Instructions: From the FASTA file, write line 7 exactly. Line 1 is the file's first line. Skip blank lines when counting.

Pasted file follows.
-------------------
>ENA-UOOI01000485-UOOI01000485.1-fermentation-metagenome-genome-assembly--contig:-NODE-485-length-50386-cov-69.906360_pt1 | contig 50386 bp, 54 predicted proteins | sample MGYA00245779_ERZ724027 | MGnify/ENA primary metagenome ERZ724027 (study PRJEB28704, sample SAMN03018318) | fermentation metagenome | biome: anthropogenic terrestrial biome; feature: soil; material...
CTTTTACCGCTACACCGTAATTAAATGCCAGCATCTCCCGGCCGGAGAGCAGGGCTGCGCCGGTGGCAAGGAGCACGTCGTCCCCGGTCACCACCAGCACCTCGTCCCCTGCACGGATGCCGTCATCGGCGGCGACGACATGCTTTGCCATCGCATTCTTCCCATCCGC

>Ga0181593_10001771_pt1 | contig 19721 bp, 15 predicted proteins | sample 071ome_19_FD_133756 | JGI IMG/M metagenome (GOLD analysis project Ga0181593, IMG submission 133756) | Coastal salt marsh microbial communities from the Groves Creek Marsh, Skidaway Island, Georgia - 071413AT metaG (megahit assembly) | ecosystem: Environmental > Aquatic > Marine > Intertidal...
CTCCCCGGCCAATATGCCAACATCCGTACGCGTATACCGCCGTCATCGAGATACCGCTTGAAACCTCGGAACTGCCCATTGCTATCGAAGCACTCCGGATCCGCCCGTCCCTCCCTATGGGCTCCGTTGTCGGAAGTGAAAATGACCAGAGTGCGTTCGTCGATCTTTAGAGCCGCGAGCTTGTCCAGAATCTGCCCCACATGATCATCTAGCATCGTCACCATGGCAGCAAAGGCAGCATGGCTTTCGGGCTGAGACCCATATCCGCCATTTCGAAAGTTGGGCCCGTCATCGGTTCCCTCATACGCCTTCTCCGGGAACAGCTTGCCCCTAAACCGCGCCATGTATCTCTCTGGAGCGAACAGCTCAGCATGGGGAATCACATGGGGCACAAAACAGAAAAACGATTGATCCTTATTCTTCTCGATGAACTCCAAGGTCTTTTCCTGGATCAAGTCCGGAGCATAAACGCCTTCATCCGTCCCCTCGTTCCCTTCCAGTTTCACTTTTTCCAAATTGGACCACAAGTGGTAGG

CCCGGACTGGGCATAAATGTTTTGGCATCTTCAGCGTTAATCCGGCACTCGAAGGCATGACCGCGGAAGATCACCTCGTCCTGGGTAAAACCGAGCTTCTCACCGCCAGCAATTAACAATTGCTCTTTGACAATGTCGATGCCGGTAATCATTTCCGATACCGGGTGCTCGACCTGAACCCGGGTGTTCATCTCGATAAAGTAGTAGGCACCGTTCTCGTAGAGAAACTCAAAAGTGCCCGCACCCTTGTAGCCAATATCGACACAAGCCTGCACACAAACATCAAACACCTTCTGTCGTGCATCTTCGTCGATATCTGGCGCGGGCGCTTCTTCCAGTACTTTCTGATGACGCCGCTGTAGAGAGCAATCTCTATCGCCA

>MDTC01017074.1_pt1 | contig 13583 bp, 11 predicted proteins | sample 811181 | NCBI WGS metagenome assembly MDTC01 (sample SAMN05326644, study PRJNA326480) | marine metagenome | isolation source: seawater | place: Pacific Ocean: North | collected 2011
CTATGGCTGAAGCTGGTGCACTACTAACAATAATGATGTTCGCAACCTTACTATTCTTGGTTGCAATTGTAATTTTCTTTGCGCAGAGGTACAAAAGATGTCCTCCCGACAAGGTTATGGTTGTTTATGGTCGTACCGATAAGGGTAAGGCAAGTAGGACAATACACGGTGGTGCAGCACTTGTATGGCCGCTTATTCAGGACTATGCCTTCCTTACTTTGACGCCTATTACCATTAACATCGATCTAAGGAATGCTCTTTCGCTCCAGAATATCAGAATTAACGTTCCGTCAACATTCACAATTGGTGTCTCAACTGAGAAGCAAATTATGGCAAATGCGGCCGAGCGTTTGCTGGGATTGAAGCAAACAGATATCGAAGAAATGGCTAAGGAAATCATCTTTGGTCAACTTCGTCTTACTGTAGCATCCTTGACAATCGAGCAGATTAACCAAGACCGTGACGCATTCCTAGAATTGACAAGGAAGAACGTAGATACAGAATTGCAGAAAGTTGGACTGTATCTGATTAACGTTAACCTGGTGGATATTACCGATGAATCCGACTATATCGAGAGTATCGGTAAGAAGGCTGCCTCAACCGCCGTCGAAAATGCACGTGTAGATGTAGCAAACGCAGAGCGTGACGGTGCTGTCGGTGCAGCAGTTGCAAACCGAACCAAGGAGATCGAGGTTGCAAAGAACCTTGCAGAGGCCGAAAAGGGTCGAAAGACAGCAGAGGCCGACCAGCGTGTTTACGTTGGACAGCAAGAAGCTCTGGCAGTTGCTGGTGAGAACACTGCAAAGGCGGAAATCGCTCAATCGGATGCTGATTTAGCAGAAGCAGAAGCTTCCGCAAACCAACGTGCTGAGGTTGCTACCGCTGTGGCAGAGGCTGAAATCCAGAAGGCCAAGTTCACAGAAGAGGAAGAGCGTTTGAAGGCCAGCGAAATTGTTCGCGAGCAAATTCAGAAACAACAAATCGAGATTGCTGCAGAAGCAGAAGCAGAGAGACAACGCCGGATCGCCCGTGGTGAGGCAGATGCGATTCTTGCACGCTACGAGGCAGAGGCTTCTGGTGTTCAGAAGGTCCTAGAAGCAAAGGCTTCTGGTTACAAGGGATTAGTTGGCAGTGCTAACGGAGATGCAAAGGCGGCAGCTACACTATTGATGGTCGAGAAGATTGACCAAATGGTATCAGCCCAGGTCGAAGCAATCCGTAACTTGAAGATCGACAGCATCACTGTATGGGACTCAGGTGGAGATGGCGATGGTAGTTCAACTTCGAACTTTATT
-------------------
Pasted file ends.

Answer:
CTATGGCTGAAGCTGGTGCACTACTAACAATAATGATGTTCGCAACCTTACTATTCTTGGTTGCAATTGTAATTTTCTTTGCGCAGAGGTACAAAAGATGTCCTCCCGACAAGGTTATGGTTGTTTATGGTCGTACCGATAAGGGTAAGGCAAGTAGGACAATACACGGTGGTGCAGCACTTGTATGGCCGCTTATTCAGGACTATGCCTTCCTTACTTTGACGCCTATTACCATTAACATCGATCTAAGGAATGCTCTTTCGCTCCAGAATATCAGAATTAACGTTCCGTCAACATTCACAATTGGTGTCTCAACTGAGAAGCAAATTATGGCAAATGCGGCCGAGCGTTTGCTGGGATTGAAGCAAACAGATATCGAAGAAATGGCTAAGGAAATCATCTTTGGTCAACTTCGTCTTACTGTAGCATCCTTGACAATCGAGCAGATTAACCAAGACCGTGACGCATTCCTAGAATTGACAAGGAAGAACGTAGATACAGAATTGCAGAAAGTTGGACTGTATCTGATTAACGTTAACCTGGTGGATATTACCGATGAATCCGACTATATCGAGAGTATCGGTAAGAAGGCTGCCTCAACCGCCGTCGAAAATGCACGTGTAGATGTAGCAAACGCAGAGCGTGACGGTGCTGTCGGTGCAGCAGTTGCAAACCGAACCAAGGAGATCGAGGTTGCAAAGAACCTTGCAGAGGCCGAAAAGGGTCGAAAGACAGCAGAGGCCGACCAGCGTGTTTACGTTGGACAGCAAGAAGCTCTGGCAGTTGCTGGTGAGAACACTGCAAAGGCGGAAATCGCTCAATCGGATGCTGATTTAGCAGAAGCAGAAGCTTCCGCAAACCAACGTGCTGAGGTTGCTACCGCTGTGGCAGAGGCTGAAATCCAGAAGGCCAAGTTCACAGAAGAGGAAGAGCGTTTGAAGGCCAGCGAAATTGTTCGCGAGCAAATTCAGAAACAACAAATCGAGATTGCTGCAGAAGCAGAAGCAGAGAGACAACGCCGGATCGCCCGTGGTGAGGCAGATGCGATTCTTGCACGCTACGAGGCAGAGGCTTCTGGTGTTCAGAAGGTCCTAGAAGCAAAGGCTTCTGGTTACAAGGGATTAGTTGGCAGTGCTAACGGAGATGCAAAGGCGGCAGCTACACTATTGATGGTCGAGAAGATTGACCAAATGGTATCAGCCCAGGTCGAAGCAATCCGTAACTTGAAGATCGACAGCATCACTGTATGGGACTCAGGTGGAGATGGCGATGGTAGTTCAACTTCGAACTTTATT